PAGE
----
Category Archives: 2016-17 S Africa in Aus

Yes, But Can They Score Tons?

Half the Test team spots are up for grabs. And why not? Although he made some poor selections, I do think Rod Marsh got the rough end of the pineapple from the media even though he did make a few poor selections (yes, Mitchell Marsh, Moises Henriques, Glenn Maxwell, among others). I mean, Adam Voges made 1,358 Sheffield Shield runs in 2014-15 – that’s the third highest Shield run tally in history! Why wouldn’t you have picked him? It’s not Swampy’s fault that Voges has gone off a cliff. Peter Nevill was averaging over 40 with the bat and was a better ‘keeper when he was picked over Brad Haddin in England. It was the right call. It just didn’t work out.

But now replacements must be found. Mark Waugh has more or less said that anybody with runs under their belt who scores big in the third round of the Sheffield Shield is going to get a baggy green. Peter Handscomb has, you would think, nailed the audition with 215 today against NSW.

Whoever they pick, I have just one request: make sure they have a track record of scoring red ball centuries.

Too often the selectors have picked players to bat in the top six when those players have no history of making centuries on any sort of regular basis. Shane Watson was the best – I mean worst – example of this. Watson made 4 Test tons in 109 Test innings. He was never good enough to bat in the top six in a Test match. Mitchell Marsh has made only 4 first-class centuries in 110 innings, and reached 50 only twice in 31 Test innings. Again, not good enough.

But they are gone now.

Is Callum Ferguson really the right pick? Sure, he has 15 first-class centuries in 187 innings (sort of decent but not stunning), but he only played five Shield matches in 2015-16, scoring a mere 478 runs and made just the one century. Sure, in 2014-15 he scored four centuries, but that’s two years ago now. In Voges’ fabulous year of 2014-15, he made six centuries. Chris Rogers made five centuries in 2008-9 when he scored 1,195 runs. Ferguson made a ton in the first Shield match of 2016-17 but followed that with 0, 3, 1 and 4 in his next four red ball innings (the middle two of which were in his Test debut in Hobart). I hope he works out but I’m not very optimistic.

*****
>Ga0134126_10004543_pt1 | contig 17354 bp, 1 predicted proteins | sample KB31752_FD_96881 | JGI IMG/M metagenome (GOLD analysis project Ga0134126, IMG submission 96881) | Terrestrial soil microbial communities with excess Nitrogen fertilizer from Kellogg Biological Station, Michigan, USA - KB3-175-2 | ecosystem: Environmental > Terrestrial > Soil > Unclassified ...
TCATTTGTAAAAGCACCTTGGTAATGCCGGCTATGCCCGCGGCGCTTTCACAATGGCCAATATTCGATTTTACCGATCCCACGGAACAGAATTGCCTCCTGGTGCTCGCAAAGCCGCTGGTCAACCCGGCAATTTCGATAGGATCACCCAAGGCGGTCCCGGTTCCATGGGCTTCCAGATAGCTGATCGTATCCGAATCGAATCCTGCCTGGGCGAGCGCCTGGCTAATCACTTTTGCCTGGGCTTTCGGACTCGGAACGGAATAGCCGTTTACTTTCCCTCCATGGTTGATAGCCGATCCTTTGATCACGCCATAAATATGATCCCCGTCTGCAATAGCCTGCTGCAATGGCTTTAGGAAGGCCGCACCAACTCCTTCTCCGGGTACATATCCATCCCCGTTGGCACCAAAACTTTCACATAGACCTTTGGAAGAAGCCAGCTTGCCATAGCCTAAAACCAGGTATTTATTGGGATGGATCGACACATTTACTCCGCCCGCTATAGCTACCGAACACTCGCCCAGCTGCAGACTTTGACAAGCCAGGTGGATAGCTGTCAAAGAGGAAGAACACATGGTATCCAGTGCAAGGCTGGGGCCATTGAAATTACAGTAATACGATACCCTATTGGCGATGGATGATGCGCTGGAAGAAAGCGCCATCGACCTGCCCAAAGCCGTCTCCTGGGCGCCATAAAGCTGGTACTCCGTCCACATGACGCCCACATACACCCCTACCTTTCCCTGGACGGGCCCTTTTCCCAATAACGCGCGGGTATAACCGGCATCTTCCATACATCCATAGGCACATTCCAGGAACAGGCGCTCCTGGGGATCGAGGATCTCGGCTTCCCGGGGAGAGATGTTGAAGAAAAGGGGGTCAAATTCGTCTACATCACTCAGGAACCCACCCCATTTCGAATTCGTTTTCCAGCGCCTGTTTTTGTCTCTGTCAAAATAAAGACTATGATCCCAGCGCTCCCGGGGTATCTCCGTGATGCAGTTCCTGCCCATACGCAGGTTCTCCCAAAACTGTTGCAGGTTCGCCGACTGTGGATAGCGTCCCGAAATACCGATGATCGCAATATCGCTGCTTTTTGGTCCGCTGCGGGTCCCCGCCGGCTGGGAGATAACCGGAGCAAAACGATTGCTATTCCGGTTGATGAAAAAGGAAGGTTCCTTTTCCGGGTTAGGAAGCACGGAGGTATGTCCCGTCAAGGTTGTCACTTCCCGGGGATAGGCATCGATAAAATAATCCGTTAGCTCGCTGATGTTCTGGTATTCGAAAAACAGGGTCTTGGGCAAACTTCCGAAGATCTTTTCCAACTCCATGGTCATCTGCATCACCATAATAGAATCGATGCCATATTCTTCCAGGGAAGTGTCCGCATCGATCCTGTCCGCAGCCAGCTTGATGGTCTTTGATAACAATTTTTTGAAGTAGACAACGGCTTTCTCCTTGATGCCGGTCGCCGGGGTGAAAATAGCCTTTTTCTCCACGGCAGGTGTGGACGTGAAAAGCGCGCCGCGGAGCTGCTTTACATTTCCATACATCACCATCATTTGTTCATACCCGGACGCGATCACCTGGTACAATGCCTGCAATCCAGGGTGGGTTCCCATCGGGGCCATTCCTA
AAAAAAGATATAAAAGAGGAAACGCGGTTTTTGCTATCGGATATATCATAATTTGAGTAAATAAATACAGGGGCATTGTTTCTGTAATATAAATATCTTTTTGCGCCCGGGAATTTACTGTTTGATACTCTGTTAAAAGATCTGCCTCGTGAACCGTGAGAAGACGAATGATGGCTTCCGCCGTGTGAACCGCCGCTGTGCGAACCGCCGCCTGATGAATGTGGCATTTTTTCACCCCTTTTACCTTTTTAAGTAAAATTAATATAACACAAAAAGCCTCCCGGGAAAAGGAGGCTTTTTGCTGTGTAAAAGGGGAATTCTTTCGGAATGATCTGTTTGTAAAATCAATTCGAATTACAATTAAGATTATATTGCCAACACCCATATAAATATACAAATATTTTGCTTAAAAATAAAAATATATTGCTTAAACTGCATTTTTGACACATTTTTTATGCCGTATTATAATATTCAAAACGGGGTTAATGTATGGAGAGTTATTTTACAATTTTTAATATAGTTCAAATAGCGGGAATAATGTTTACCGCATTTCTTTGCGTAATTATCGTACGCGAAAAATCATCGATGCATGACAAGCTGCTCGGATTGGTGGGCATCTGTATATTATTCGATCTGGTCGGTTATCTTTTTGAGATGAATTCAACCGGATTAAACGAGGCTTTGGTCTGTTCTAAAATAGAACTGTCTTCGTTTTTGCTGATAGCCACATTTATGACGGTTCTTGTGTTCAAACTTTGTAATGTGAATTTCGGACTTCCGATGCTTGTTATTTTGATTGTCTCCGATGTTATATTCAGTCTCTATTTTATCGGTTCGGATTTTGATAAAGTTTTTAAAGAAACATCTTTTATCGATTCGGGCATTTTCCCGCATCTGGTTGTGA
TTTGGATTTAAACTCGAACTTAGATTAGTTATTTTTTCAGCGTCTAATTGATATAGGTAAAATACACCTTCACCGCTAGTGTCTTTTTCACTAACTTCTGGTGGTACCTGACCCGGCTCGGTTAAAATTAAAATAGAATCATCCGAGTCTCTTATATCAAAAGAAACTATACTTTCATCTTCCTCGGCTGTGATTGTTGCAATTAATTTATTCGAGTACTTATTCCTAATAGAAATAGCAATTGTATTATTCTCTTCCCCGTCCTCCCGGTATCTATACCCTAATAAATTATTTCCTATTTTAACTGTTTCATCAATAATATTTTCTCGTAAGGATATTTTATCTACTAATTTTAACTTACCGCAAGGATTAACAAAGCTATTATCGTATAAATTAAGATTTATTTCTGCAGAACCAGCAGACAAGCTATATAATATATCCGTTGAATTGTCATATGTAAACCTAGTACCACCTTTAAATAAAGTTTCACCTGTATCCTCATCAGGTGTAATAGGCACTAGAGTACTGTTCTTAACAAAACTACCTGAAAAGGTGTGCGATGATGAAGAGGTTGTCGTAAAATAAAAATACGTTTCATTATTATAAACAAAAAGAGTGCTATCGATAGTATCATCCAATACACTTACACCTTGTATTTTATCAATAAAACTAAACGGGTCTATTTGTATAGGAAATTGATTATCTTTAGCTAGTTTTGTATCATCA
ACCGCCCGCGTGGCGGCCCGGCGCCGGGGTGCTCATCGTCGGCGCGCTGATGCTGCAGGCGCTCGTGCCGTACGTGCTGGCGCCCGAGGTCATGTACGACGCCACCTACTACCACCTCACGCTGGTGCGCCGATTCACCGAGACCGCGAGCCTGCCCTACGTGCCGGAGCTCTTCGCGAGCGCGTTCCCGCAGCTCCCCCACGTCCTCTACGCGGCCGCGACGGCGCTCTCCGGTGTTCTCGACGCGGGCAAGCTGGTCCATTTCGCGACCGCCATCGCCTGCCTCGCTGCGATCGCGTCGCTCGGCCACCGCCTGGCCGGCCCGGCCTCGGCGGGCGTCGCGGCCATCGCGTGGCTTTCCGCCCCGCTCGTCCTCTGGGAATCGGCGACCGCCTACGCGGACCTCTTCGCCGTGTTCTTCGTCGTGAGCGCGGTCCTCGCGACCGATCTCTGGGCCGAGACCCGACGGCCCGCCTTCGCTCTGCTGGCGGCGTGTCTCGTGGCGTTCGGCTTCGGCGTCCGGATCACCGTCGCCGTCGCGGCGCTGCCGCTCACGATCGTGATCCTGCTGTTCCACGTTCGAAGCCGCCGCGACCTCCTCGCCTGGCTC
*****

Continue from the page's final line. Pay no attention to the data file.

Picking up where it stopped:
Handscomb looks like a logical replacement for Voges. He was third on the list of highest run-scorers in the 2015-16 Shield with 784 runs at 43.56 with 3 centuries and 4 fifties. Prior to his double ton against NSW, he had scores of 78, 10 and 60. That double century was his ninth century in his 100th first-class inning. Twice as good as Mitchell Marsh, I guess. Fingers crossed.

If you look at the entire 2015-16 Shield season PLUS the first two and half games of the 2016-17 season, you have Travis Dean and Jake Lehmann with four centuries each and Matt Renshaw and Kurtis Patterson with three each.

For my money, these are the sort of names one should be looking at. They won’t all work out but unless they can score Shield tons, they won’t score Test tons.


Looking for Rock Bottom

Most professional sporting teams experience fluctuations in form. A team doing badly will more often than not improve at some point. A strong team will eventually do less well. Rankings go up and rankings go down. After Australia was bowled out for 85 on the first day of the Second Test against South Africa in Hobart (after losing 10-86 in the first innings of the First Test in Perth), one might legitimately ask if the team is nearing rock bottom; i.e. approaching a nadir after which positive change might occur, even if it is by accident.

Not likely. I suspect rock bottom will not be found until after the tour of India next February. Until then, it’s going to be very ugly.

One of the worst Australian Test teams of recent memory has managed to lose the series against South Africa within the first hour in Hobart, losing 5-17.

Next, the world’s No. 1 Test team – Pakistan – will visit Australia for three Tests. Pakistan has good pace bowlers, good spinners and good batsmen (which, er, is why they are No. 1). It seems unlikely an Australian team this lacking in heart and skill will be any match for them. Then, unfortunately, India in February 2017 is simply a bridge too far. Beating India in India is like climbing Everest in a bikini and even a strong Australian team – which we do not have – would struggle. A result other than 4-0 to India seems inconceivable.

So there is a real chance that Australia’s string of consecutive Test losses – which will reach 5 when it loses the Second Test  against the Proteas in Hobart – could extend to as many as 13 (!) if Australia also loses the Third Test against South Africa (which seems likely) and plays a similar quality of cricket against Pakistan.

Only then can we start to talk about the team hitting rock bottom.